Movies & TV


I’ve had a subscription to National Geographic magazine since 2012, and after two years I continue to love it. I’m also completely in love with “COSMOS: A Spacetime Oddesy” the new Fox/National Geographic show about the world and how it got here. What I enjoy most about both the magazine and the TV show is how accessible and exciting they make science, which can often be a dry topic.

Take this introduction from the March 2014 feature article in my Nat Geo magazine:

But this is nothing compared with the death throes of a star some 20 times the mass of the sun. Detonate a Hiroshima-like bomb every millisecond for the entire life of the universe, and you would still fall short of the energy released in the final moments of a giant-star collapse. The star’s core plunges inward. Temperatures reach 100 billion degrees. The crushing force of gravity is unstopable. Hunks of iron bigger than Mount Everest are compacted almost instantly into grains of sand. Atoms are shattered into electrons, protons, neutrons. Those minute pieces are pulped into quarks and leptons and gluons. And so on, tinier and tinier, denser and denser, until…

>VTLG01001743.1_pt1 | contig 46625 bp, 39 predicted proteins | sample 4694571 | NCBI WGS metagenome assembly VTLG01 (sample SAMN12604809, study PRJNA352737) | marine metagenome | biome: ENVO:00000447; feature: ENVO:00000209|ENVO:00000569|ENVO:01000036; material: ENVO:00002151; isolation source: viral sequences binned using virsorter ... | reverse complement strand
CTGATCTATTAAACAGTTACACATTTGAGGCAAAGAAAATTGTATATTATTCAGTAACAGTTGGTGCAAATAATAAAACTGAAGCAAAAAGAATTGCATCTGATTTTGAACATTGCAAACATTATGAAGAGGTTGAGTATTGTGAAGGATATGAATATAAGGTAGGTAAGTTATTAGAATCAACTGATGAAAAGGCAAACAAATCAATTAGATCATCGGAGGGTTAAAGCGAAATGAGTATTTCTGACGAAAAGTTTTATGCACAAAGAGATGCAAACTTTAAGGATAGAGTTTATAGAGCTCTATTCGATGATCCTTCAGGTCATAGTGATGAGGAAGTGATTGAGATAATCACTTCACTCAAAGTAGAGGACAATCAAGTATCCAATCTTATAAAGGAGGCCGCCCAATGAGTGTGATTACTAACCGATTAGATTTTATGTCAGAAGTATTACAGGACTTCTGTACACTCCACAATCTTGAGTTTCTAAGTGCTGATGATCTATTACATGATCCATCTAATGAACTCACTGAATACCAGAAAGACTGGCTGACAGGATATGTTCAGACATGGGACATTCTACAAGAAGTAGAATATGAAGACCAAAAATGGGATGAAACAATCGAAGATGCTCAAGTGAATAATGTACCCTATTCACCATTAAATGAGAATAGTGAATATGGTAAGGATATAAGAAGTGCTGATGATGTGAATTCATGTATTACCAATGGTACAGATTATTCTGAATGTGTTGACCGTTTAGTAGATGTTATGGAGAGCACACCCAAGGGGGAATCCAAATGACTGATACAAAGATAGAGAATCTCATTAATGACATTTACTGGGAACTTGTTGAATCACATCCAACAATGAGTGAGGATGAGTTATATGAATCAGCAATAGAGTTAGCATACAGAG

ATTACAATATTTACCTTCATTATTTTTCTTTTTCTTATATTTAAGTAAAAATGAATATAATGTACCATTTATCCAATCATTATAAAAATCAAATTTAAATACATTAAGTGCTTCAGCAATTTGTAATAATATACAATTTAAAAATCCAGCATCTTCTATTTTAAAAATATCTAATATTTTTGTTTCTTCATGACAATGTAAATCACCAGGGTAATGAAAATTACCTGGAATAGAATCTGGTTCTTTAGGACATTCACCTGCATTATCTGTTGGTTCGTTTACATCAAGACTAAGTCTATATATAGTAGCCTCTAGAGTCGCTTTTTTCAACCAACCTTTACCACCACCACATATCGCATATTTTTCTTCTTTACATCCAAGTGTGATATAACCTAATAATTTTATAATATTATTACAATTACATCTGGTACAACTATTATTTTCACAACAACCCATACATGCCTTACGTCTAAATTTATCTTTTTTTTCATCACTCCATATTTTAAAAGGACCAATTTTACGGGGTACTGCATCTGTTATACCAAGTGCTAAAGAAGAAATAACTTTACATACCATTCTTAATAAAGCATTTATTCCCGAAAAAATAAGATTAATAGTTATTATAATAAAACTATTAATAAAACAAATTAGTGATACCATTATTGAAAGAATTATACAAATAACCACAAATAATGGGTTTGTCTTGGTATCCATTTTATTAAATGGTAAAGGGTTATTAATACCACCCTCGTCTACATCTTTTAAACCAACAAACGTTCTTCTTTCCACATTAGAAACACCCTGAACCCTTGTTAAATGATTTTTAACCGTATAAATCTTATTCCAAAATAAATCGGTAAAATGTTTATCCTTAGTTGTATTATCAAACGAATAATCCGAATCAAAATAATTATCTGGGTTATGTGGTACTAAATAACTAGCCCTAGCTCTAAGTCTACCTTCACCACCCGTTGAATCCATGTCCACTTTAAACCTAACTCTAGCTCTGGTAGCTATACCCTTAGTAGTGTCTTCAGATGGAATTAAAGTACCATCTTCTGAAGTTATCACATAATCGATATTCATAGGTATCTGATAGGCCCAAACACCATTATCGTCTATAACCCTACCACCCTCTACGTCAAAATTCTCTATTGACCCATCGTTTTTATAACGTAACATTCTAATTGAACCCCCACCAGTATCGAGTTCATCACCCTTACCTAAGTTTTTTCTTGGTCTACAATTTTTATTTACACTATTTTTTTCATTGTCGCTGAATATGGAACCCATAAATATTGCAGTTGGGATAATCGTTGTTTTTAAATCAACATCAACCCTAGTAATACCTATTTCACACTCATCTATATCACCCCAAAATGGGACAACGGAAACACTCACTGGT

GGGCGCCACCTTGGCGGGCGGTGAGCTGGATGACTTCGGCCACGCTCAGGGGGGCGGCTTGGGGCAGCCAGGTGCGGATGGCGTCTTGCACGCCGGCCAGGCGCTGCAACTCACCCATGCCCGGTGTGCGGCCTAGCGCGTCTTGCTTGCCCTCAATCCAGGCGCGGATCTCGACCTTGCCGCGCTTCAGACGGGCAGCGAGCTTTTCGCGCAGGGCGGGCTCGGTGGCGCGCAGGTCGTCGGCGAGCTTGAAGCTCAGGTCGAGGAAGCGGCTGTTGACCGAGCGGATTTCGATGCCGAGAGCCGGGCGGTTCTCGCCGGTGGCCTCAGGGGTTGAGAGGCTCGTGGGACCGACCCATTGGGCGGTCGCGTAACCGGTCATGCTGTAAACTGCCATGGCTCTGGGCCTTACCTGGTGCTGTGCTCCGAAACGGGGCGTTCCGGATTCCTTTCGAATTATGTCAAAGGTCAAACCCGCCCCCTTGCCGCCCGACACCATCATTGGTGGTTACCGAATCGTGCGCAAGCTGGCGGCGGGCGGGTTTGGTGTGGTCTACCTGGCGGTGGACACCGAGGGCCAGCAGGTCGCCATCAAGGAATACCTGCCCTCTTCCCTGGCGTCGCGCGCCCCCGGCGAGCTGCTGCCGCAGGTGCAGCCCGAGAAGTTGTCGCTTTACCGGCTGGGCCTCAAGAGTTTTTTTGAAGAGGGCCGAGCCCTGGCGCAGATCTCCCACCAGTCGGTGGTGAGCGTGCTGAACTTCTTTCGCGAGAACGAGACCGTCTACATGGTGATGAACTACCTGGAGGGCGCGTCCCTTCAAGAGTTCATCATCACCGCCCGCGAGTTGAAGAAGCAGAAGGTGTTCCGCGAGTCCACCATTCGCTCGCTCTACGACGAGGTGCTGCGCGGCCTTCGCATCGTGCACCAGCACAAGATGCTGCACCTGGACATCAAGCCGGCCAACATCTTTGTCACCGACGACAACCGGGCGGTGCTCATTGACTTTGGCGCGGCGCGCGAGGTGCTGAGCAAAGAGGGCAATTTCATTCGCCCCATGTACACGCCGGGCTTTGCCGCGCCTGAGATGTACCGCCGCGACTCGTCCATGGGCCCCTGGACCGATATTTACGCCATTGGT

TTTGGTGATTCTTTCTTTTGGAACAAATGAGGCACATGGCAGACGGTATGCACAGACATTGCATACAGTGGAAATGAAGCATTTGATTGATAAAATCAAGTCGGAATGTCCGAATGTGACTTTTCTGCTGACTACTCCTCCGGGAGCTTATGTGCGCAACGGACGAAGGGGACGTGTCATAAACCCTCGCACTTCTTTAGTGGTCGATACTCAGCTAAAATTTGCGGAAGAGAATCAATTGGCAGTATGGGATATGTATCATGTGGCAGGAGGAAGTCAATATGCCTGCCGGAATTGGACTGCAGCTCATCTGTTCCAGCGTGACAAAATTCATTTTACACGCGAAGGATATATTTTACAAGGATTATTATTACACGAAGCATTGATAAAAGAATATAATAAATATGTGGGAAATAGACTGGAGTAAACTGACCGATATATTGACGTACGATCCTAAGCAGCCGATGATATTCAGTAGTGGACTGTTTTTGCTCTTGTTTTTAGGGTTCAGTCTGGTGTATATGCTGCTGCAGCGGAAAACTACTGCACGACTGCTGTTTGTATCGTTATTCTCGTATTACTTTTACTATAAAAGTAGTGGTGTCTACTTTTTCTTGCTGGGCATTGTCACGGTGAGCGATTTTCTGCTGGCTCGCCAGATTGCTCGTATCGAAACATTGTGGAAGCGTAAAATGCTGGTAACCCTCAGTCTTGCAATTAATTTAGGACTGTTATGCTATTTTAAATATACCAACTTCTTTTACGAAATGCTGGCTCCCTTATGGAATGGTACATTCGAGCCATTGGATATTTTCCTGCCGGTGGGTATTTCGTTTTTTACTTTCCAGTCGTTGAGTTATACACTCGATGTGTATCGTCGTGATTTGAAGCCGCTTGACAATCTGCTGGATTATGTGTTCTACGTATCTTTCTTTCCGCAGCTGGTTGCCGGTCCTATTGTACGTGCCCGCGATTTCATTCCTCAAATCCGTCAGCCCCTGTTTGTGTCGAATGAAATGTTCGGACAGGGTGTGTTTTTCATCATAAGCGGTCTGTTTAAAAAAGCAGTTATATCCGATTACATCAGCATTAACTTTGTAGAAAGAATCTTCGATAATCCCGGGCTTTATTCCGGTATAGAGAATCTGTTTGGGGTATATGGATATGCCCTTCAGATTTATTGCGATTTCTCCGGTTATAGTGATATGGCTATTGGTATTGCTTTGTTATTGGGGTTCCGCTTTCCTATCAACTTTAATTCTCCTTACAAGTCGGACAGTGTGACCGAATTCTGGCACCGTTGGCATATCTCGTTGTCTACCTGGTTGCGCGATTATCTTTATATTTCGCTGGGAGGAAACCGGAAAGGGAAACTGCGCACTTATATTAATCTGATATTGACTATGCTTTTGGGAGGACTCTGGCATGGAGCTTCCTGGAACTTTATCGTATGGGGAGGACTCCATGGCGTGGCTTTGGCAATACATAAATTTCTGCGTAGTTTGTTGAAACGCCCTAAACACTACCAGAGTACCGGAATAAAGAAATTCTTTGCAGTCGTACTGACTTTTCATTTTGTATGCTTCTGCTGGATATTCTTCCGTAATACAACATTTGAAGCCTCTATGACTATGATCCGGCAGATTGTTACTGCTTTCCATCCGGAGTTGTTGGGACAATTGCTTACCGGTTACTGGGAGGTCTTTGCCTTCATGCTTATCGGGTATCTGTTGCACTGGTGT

Until no one knows….The star has become a black hole.”

(Finkel, Michael. “Star Eater.” National Geographic March 2014: 99. Print).

This bit of writing about basic star science makes me excited. It makes me want to share this amazing end-of-star-life description with everyone (truth: I made my husband read this article as soon as I finished it). It makes me feel small and frail. It makes me want to learn, and study, and understand everything about a star’s death.

To me, this is exactly what scientific articles aimed at the general public are supposed to do–inspire people to learn more, to get involved. It’s also how I feel after “COSMOS” each Sunday night, which is why I think the show has been so popular. It takes huge complicated scientific theories and makes them real.

Are you a fan of National Geographic or any other popular science publications? Are you as excited as I am for the third episode of “COSMOS” tonight?

Ender's Game

Ender’s Game